Effective School Leaders Practice Invitational Leadership

To become an effective school leader, you must help all your staff members succeed. Let’s discuss a school management model that will help you accomplish that. Invitational leadership is a school management model that aims to “invite” all interested stakeholders to succeed. The leadership model utilizes “invitations” as messages communicated to people, which inform them that they are valued, able, responsible, and worthwhile.

The messages are sometimes transmitted by interpersonal action but are mostly disseminated through the institution’s policies, programs, practices, and physical environments. Invitational leadership is based upon four basic assumptions, which exemplify the characteristics of invitational leaders. These assumptions are optimism, respect, trust, and intentionality. Lets briefly discuss these assumptions:

  • Optimism – The belief that people have untapped potential for growth and development.
  • Respect – The recognition that every person is an individual of worth.
  • Trust – The possession of confidence in the abilities, integrity, and responsibilities of ourselves and others.
  • Intention – A decision to purposely act in a certain way to achieve and carry out a set goal.

Invitational leadership is a tough skill to master, so let’s look a scenario that illustrates how it operates in an actual school environment.

Scenario: Angela Murray, an art teacher at Blue Ridge Elementary, came to Principal Frank Anderson one day with a problem. While using a shared computer in the staff room, she had discovered an email exchange between two other teachers that made snarky comments about her off-putting mannerisms and even the way she dressed. Ms. Murray was hurt. However, even though she’d discovered the emails by accident, she didn’t feel comfortable confronting the teachers because of privacy issues.

Principal Anderson sympathized with Ms. Murray’s problem, but he also realized that she was not wholly blameless. The art teacher’s social skills were somewhat lacking, and her creative outfits were causing merriment among students and teachers alike. She was a relatively new teacher, and a few small changes, he thought, might make her job easier.

Principal Anderson had a dilemma. Should he just deal with Ms. Murray, and ignore the email exchange, which was certainly private? Or should he bring in the other teachers and lecture them on respect? Which direction would create the best future for the school?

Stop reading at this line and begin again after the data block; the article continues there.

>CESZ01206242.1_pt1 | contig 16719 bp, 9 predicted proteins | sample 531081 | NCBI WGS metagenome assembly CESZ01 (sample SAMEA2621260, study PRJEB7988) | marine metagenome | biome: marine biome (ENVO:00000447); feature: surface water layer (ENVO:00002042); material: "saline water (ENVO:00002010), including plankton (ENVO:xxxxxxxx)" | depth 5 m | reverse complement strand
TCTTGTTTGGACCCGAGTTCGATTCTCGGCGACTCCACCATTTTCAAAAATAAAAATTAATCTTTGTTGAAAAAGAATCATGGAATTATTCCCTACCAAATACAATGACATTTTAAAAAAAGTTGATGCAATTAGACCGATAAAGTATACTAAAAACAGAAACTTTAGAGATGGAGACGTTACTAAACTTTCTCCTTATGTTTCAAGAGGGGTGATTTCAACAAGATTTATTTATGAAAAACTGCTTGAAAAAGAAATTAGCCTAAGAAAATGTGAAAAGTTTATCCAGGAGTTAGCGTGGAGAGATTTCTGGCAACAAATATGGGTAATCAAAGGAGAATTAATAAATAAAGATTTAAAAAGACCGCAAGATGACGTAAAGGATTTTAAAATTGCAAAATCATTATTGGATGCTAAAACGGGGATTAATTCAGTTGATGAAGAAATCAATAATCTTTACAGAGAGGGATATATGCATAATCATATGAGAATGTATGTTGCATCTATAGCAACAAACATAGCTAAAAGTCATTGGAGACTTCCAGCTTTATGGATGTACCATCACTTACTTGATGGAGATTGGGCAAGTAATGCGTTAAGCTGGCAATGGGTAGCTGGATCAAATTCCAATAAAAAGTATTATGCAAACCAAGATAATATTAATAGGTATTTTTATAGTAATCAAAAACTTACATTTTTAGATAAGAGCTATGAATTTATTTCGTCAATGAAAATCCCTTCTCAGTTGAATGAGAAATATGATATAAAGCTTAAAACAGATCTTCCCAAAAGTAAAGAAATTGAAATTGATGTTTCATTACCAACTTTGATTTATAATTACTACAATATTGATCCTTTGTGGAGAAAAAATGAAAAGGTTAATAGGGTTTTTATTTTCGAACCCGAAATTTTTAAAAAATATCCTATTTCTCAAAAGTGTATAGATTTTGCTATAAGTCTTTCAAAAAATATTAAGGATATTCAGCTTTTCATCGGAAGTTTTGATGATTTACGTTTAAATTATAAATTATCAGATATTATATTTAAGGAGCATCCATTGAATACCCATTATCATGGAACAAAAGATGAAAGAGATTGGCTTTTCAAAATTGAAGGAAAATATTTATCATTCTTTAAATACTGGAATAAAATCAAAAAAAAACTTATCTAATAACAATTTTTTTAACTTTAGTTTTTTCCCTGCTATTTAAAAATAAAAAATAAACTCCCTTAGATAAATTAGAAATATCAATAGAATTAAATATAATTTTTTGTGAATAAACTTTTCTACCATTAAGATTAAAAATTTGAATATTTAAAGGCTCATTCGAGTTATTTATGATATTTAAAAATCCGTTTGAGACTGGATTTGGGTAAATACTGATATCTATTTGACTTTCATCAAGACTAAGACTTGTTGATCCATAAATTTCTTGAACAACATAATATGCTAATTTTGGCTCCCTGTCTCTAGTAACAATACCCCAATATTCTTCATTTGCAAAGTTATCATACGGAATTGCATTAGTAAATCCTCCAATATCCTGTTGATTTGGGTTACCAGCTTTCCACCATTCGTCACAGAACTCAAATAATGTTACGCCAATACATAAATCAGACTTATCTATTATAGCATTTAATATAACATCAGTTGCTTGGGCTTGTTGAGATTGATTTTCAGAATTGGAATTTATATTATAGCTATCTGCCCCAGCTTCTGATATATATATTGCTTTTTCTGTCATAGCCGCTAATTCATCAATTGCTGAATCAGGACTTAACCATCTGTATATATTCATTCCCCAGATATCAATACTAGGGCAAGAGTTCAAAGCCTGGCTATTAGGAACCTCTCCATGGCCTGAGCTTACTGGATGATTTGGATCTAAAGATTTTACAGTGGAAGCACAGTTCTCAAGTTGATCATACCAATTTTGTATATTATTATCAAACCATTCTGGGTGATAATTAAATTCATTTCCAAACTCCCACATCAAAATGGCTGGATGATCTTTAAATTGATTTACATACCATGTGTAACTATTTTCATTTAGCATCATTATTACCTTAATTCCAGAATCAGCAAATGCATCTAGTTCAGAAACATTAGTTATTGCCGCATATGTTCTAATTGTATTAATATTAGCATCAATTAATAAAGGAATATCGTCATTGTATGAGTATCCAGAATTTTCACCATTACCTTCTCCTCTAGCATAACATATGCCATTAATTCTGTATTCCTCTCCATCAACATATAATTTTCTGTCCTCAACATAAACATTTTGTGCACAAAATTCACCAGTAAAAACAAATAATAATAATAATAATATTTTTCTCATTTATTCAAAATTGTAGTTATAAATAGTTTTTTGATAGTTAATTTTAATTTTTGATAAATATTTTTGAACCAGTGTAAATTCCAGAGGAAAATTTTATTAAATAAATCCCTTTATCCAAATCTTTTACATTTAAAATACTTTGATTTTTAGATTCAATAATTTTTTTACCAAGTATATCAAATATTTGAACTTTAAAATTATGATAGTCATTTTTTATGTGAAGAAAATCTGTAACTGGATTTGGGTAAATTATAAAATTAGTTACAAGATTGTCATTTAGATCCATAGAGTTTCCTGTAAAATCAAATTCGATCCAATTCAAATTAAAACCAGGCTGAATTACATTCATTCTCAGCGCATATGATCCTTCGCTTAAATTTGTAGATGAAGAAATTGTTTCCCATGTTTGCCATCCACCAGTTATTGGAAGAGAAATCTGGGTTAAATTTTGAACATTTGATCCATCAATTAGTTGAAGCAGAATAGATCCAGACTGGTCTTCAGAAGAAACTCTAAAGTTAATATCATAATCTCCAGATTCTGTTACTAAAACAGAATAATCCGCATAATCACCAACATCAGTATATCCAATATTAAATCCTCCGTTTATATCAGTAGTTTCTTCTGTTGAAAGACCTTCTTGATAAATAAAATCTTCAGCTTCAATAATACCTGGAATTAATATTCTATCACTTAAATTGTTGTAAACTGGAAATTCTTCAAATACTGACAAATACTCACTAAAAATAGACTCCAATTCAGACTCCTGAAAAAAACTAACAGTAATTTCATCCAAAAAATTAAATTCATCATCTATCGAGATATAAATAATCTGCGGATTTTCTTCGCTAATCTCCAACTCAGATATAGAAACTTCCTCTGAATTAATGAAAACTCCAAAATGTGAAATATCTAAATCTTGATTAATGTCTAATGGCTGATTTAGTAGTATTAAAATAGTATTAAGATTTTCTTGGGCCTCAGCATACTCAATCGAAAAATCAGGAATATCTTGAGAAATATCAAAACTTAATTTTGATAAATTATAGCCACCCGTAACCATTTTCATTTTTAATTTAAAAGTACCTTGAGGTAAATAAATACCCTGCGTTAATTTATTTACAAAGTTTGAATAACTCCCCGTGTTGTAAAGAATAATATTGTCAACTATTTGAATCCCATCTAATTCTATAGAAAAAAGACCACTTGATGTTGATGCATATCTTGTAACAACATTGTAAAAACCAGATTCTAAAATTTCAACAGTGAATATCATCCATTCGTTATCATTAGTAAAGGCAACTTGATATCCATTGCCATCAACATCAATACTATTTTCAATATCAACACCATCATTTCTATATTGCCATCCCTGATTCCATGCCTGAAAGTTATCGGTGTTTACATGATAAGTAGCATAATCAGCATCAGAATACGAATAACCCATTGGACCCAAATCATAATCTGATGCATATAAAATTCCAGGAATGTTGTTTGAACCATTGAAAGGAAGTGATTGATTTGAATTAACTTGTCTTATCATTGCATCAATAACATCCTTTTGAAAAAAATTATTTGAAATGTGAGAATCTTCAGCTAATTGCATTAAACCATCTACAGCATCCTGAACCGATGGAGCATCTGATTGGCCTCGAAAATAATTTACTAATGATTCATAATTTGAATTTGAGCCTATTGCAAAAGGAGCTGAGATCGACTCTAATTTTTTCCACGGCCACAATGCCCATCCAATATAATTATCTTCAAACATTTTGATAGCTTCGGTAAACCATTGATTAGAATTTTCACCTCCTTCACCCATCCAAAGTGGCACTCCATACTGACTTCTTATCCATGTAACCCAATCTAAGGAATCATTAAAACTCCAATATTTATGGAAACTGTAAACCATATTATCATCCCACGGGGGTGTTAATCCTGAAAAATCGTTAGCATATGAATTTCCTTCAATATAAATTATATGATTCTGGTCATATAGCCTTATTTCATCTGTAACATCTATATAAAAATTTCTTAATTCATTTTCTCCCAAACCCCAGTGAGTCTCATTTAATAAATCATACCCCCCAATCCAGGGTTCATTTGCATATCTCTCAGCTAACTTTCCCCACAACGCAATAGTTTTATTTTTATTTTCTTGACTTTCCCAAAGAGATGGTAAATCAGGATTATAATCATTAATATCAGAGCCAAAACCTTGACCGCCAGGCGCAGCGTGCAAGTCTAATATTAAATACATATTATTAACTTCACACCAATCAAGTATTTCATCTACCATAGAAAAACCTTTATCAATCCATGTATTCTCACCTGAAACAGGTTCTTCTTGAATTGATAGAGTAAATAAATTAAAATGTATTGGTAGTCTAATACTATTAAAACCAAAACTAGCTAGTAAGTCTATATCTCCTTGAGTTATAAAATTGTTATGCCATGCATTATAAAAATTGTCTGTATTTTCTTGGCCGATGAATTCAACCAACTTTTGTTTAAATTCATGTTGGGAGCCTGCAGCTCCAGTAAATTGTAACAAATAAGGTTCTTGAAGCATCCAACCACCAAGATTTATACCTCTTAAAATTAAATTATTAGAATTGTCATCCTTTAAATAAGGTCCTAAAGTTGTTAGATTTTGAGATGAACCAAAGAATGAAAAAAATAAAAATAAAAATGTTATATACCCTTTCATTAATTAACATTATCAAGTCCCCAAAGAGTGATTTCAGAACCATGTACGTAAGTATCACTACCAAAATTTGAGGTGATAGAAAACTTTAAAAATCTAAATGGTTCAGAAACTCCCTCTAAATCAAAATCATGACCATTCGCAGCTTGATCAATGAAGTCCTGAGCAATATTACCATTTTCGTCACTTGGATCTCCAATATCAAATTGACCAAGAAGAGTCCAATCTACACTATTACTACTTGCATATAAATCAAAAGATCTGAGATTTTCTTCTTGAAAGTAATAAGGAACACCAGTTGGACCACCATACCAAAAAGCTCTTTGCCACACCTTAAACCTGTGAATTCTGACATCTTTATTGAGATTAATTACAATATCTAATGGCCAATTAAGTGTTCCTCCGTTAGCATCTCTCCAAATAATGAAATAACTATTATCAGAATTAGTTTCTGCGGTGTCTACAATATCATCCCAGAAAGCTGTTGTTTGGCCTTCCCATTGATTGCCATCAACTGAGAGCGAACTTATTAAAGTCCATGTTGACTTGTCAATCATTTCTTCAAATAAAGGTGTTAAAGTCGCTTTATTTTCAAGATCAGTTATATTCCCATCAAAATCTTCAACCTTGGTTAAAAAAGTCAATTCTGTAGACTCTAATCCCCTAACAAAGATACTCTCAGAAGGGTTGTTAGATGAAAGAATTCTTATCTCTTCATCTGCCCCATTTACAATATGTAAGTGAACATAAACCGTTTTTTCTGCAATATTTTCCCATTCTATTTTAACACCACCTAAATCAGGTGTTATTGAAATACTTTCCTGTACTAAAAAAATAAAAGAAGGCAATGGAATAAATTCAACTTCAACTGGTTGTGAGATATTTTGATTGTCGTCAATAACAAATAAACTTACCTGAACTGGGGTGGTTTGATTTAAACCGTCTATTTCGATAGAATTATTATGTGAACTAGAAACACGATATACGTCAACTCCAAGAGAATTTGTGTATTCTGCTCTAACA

In the scenario, Principal Anderson is faced with a situation in which trust has been breached, and there is a lack of open communication among the parties. The invitational model would suggest that he find a way to bring Ms. Murray and the gossiping teachers together in a non-threatening environment, to enable all sides of the conversation to be heard. As the vignette illustrates, invitational leadership has a highly personal and ethical character, which is included within its modular constructs.

Let’s look at the four assumptions (optimism, respect, trust, and intentionality) as they relate to the vignette. If Principal Anderson was cynical, he might dismiss Ms. Murray as a hopeless case, and laugh along with the other teachers. However, the invitational model shifts the focus from negative to positive.

Using the four assumptions (optimism, respect, trust, and intentionality), Principal Anderson would understand that Ms. Murray was still a work in progress, and he would believe in her potential. He would realize that her creativity and quirkiness were, if tapped appropriately, assets rather than liabilities, and would attempt to transmit that notion to the other teachers. He would work with Ms. Murray, helping her hone goals that would make her a better teacher.

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